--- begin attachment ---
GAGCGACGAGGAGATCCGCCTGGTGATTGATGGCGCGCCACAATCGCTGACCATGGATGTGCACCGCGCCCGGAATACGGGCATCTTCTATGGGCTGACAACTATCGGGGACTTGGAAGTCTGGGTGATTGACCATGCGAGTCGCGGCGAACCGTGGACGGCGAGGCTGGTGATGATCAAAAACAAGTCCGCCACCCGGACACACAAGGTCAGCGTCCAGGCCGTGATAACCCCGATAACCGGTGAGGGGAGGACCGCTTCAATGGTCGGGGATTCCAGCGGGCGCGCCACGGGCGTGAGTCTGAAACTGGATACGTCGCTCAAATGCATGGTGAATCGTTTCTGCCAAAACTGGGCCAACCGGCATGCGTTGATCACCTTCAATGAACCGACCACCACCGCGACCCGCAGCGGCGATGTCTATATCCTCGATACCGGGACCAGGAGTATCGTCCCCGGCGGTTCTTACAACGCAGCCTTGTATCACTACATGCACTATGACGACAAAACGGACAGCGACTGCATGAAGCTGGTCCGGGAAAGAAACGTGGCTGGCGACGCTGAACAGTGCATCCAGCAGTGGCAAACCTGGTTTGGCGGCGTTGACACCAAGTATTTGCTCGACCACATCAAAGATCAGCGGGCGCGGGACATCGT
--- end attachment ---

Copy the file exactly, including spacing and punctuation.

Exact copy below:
GAGCGACGAGGAGATCCGCCTGGTGATTGATGGCGCGCCACAATCGCTGACCATGGATGTGCACCGCGCCCGGAATACGGGCATCTTCTATGGGCTGACAACTATCGGGGACTTGGAAGTCTGGGTGATTGACCATGCGAGTCGCGGCGAACCGTGGACGGCGAGGCTGGTGATGATCAAAAACAAGTCCGCCACCCGGACACACAAGGTCAGCGTCCAGGCCGTGATAACCCCGATAACCGGTGAGGGGAGGACCGCTTCAATGGTCGGGGATTCCAGCGGGCGCGCCACGGGCGTGAGTCTGAAACTGGATACGTCGCTCAAATGCATGGTGAATCGTTTCTGCCAAAACTGGGCCAACCGGCATGCGTTGATCACCTTCAATGAACCGACCACCACCGCGACCCGCAGCGGCGATGTCTATATCCTCGATACCGGGACCAGGAGTATCGTCCCCGGCGGTTCTTACAACGCAGCCTTGTATCACTACATGCACTATGACGACAAAACGGACAGCGACTGCATGAAGCTGGTCCGGGAAAGAAACGTGGCTGGCGACGCTGAACAGTGCATCCAGCAGTGGCAAACCTGGTTTGGCGGCGTTGACACCAAGTATTTGCTCGACCACATCAAAGATCAGCGGGCGCGGGACATCGT